The crew originally consisted of Jack and John Delyse, Captain Brindley L. Coats, a Spaniard, and a black deck hand named Cleveland Bodden or Bedden. Jack DeLysle, had previously served in World War I as a captain in the air service and “acted as one of the official air photographers for the British government.” DeLysle met his wife and two year old son in Havana and sailed back to Fort Myers with his family on a separate ship. At the time of the shipwreck DeLysle and his family were living in a suite at a Naples hotel and “apparently caring little for expense. Among the incidentals added to the furnishings of the suite was a handsome piano.” When police arrived at the shipwreck, the crew consisted of John Delysle, the Spaniard, and Cleveland, John claimed that he was merely the engineer and that the captain had fled the ship.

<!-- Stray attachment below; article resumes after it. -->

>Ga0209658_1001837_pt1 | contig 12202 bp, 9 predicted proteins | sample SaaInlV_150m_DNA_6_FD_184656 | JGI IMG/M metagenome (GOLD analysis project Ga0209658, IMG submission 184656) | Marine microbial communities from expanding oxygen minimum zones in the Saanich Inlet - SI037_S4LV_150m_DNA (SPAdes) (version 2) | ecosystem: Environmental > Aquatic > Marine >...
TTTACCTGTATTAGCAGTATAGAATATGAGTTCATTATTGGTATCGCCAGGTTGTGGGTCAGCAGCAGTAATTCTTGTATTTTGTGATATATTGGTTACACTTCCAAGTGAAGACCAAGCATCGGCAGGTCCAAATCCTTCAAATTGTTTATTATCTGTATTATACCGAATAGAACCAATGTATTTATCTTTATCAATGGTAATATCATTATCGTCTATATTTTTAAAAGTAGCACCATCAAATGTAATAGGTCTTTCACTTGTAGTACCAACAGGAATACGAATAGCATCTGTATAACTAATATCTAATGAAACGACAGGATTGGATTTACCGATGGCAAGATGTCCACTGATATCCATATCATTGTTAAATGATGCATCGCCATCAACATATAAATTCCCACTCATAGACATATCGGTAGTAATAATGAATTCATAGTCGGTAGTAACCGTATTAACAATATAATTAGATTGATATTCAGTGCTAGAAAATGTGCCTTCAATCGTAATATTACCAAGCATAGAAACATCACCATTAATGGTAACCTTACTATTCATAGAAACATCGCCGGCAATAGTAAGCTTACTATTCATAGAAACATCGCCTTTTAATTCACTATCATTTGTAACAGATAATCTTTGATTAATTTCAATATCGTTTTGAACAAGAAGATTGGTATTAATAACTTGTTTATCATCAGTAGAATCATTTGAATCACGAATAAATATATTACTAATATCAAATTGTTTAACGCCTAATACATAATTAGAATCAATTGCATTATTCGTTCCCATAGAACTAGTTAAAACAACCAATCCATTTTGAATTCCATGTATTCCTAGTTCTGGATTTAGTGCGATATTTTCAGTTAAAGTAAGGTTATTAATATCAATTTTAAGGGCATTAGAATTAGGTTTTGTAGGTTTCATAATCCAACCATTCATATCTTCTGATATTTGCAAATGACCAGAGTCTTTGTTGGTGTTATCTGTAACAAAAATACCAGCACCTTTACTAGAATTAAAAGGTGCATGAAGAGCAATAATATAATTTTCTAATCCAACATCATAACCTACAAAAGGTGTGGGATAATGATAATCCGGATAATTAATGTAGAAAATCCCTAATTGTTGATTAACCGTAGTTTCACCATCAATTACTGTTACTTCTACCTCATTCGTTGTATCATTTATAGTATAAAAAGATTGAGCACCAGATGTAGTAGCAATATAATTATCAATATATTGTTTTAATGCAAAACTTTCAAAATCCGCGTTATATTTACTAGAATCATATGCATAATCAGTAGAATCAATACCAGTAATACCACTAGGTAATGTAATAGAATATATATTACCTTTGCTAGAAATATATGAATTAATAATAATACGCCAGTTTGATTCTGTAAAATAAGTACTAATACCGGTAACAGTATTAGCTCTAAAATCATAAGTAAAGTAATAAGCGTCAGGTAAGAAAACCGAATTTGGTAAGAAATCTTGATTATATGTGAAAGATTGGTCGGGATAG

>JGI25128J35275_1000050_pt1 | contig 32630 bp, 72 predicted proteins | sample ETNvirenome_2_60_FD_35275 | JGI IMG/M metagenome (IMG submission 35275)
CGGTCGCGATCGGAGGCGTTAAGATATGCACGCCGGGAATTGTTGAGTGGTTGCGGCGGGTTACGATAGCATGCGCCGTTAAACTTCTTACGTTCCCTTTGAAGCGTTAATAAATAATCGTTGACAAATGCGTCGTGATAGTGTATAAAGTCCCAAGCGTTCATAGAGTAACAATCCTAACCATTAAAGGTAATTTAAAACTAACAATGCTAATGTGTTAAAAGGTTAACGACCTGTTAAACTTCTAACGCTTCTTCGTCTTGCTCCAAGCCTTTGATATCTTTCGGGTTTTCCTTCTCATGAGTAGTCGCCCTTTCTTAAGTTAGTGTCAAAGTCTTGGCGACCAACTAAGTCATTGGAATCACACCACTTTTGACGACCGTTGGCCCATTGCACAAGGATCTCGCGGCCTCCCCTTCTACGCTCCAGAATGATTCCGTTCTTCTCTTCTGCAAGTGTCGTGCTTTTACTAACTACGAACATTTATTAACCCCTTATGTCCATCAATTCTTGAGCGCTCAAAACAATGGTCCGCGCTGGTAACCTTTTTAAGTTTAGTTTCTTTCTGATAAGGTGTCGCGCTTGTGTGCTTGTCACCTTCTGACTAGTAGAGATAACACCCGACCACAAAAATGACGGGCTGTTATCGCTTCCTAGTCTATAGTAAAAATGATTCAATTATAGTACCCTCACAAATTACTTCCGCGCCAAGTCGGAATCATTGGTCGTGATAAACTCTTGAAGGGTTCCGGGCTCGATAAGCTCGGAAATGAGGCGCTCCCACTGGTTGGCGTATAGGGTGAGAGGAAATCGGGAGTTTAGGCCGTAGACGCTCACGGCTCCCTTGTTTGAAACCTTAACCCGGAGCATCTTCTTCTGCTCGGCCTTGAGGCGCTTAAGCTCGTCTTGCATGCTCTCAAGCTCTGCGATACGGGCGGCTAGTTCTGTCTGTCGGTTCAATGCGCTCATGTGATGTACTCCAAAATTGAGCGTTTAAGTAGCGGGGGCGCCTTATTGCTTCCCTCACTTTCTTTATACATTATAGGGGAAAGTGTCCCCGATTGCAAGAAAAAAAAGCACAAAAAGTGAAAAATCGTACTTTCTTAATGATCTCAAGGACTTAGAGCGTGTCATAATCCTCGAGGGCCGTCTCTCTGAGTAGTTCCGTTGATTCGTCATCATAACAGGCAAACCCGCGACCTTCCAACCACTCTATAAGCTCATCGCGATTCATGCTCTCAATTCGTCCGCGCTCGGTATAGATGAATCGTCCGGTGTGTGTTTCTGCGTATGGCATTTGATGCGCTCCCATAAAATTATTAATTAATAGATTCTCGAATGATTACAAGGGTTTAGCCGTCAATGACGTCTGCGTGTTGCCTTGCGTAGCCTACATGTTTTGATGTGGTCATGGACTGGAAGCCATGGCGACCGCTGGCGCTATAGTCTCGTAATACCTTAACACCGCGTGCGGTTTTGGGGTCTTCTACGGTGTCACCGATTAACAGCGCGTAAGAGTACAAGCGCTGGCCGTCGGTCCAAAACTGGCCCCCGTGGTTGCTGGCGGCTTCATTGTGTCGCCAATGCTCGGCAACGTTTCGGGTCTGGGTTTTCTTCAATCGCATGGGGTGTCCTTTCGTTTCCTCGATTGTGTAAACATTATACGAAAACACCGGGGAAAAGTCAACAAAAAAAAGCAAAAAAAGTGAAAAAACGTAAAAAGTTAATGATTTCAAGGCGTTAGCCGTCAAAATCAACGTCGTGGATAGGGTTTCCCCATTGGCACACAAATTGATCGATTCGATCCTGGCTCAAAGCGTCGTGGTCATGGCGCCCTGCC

Major William, federal prohibition enforcement officer, arrived in Fort Myers from Tampa and worked alongside Sheriff Frank B. Tippins and Officer John Barnhill to investigate the illegal alcohol aboard the ship. They estimated that originally the Uralia held close to 995 cases. The cases were labeled “Soap” and marked in blue chalk with the number “12.” While most of these cases disappeared, the officials were able to find a couple of cases labeled “Country Club” whiskey. The alcohol in these branded boxes appeared to have originated from New Hope Kentucky before Prohibition was enacted, at that time it was shipped out of the country to Cuba. The officers stated that the liquor is a very poor grade, at least the bottles discovered by them. The investigators discovereed Cleveland’s diary and found that he was employed by Captain Coats three months prior to the incident; he and the captain met the DeLysles in Mobile Alabama and chartered them for this trip. They then sailed to St. Andrews Bay and then down to Tampa where the DeLysles came aboard. It appears that on the cruise down south between Key West and Cuba Capt. Coats and DeLysle had a quarrel “over whether they should bring back with them a load of Chinamen or a load of booze, the former claiming it was more profitable to smuggle in Chinamen to the United State.” Once they arrived in Havana Coats registered the boat as the Uralia under Cleveland’s name since he was a British subject.